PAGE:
Grant supports DNA analysis research to personalize cancer treatments
Physicians at Simmons Cancer Institute at SIU School of Medicine have received $58,900 in grant funding to study “personalized” treatment for cancer patients using the patient’s DNA.
Dr. Shaheen Alanee, head of urologic oncology, said the cancers targeted in the study are bladder, ovarian and fallopian tube or peritoneal cancer.
The research, made possible through a grant from Memorial Medical Center Foundation and targeted to begin in April, will cover patients who were or who will be treated with a specific platinum-based chemotherapy regimen. Platinum-based chemotherapy drugs are the most powerful and commonly used drugs against cancer. A patient’s DNA would be collected and examined to identify genetic determinants of response to chemotherapy treatment.
Dr. Alanee said it is important to study both current and past patients to evaluate their treatment and how they responded to it. Patients treated previously would still provide data needed for the study.
“This information will help oncologists determine whether a patient will respond better to platinum-based chemotherapy or if surgery or other chemotherapy regimens are better options,” Dr. Alanee said.
“Tailoring or personalizing a patient’s treatment based on their own DNA gives the patient the best possible advantage to survive many years,” Dr. Alanee said. Dr. Alanee also worked on this research as part of a urologic oncology clinical fellowship at Memorial Sloan Kettering Cancer Center in New York City.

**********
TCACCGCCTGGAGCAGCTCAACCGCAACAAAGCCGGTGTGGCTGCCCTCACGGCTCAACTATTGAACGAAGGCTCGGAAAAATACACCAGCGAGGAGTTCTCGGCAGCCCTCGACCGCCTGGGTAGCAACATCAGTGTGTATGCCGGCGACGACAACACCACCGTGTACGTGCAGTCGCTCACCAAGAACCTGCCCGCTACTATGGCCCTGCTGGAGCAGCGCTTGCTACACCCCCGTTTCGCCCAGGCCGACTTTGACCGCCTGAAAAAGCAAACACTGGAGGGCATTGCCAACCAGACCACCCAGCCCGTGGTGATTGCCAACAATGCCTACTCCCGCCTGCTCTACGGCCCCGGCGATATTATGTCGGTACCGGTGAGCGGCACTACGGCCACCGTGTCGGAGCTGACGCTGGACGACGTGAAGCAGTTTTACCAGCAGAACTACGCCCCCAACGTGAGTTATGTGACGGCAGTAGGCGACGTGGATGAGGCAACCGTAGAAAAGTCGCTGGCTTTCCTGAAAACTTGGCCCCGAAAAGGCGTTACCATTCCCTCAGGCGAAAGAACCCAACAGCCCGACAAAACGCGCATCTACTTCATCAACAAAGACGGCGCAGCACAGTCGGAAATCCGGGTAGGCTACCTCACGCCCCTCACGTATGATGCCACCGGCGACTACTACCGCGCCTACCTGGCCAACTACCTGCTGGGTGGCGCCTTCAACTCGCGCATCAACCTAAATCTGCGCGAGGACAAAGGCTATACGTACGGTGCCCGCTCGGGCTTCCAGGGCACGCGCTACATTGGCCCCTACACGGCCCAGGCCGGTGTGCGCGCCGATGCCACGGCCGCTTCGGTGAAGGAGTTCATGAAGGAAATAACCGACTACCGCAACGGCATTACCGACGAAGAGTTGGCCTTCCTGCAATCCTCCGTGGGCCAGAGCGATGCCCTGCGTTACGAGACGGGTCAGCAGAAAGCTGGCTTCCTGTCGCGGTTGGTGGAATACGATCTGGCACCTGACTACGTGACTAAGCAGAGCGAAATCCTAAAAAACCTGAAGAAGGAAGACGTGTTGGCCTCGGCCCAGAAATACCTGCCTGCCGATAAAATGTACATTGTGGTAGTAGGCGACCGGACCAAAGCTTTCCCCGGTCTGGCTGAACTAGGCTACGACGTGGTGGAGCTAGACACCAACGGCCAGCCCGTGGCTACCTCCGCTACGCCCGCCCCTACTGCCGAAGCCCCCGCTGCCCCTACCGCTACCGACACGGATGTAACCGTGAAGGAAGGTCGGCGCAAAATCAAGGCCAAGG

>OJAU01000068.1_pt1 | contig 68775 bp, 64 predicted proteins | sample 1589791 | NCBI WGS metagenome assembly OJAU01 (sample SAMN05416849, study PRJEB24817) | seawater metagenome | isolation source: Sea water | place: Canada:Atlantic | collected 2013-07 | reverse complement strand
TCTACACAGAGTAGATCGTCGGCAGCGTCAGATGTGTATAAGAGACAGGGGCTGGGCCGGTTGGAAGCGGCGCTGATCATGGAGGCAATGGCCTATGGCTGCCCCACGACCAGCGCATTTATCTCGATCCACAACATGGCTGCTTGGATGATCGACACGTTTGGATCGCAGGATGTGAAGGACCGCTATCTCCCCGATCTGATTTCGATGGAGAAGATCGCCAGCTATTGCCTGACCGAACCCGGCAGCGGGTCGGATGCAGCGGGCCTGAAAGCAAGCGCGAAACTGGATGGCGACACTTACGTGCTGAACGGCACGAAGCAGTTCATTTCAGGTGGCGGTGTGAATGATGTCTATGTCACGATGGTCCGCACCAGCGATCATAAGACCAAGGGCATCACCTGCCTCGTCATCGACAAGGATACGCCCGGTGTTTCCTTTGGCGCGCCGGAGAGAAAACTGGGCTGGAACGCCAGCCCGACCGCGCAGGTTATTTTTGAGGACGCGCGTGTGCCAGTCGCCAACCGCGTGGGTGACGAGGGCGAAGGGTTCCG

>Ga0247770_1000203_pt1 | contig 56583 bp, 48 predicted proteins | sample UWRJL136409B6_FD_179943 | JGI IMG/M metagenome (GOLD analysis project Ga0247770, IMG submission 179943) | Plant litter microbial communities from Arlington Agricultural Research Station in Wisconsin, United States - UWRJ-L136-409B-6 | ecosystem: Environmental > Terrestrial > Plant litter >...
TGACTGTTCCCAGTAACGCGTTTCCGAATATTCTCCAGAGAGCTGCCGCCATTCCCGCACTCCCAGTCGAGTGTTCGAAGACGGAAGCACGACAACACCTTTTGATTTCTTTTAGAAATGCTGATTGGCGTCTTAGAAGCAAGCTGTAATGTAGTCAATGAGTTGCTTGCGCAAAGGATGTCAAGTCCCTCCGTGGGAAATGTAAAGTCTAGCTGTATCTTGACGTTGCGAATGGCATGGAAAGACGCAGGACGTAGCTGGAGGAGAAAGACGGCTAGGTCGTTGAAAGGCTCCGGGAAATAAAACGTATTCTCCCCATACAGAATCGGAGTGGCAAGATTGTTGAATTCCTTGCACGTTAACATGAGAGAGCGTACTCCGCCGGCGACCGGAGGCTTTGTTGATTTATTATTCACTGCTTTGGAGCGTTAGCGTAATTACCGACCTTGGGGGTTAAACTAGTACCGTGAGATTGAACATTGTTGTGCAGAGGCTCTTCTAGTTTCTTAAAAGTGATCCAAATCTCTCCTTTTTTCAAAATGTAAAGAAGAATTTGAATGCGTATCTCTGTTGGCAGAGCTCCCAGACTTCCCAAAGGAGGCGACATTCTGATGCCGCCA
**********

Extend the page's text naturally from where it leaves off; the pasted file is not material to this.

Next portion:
NIH grant to study technique to diagnose gynecological cancer
Dr. Laurent Brard, PhD, associate professor of obstetrics and gynecology, has been awarded a two-year, $147,500 federal grant from the National Institutes of Health to study a diagnostic technique for gynecological cancer.
The study will investigate a new technique for diagnosing gynecologic cancer in patients who are unable to go through surgery. Fluid will be withdrawn from a patient’s pelvic area and examined under a microscope for cancer cells. Tumor markers, which are specific proteins found in urine, blood or fluid that indicate the presence of cancer, will be measured. If cancer is found, the patient can then be treated with chemotherapy.
Dr. Brard’s research has focused on gynecological cancer for more than 10 years.
Can stem cells in fat affect breast tumor growth?
Dr. Abigail Cochran, a fourth-year plastic surgery resident physician is studying fat grafting in breast cancer treatment and reconstruction.
The two-year federal grant from the Plastic Surgery Foundation has a budget of $47,223.
Fat grafting is an integral part of breast reconstruction in cancer patients, but there is concern about the cancer-stimulation potential of stem cells in fat. This research examines stem cells in fat to provide a better understanding of their effects on tumor growth.
The research uses human fat extracted during liposuction, which is taken to the lab and cultured with human breast cancer cells. Researchers will measure the tumor growth to determine how the fat affects the cancer cells. The fat also is genetically engineered with a virus that attacks cancer cells to decrease the tumor. Results of the study will help improve understanding of the risks associated with fat grafting for cancer patients.
This is the third national grant awarded for Dr. Cochran’s research, which is focused on stem cell transplantation in breast cancer reconstruction.
Dr. Cochran began her residency at SIU in 2010. She earned her medical degree from the Medical College of Wisconsin in Milwaukee (2010) and her bachelor’s degree from Siena College in Loudonville, N.Y. (2005).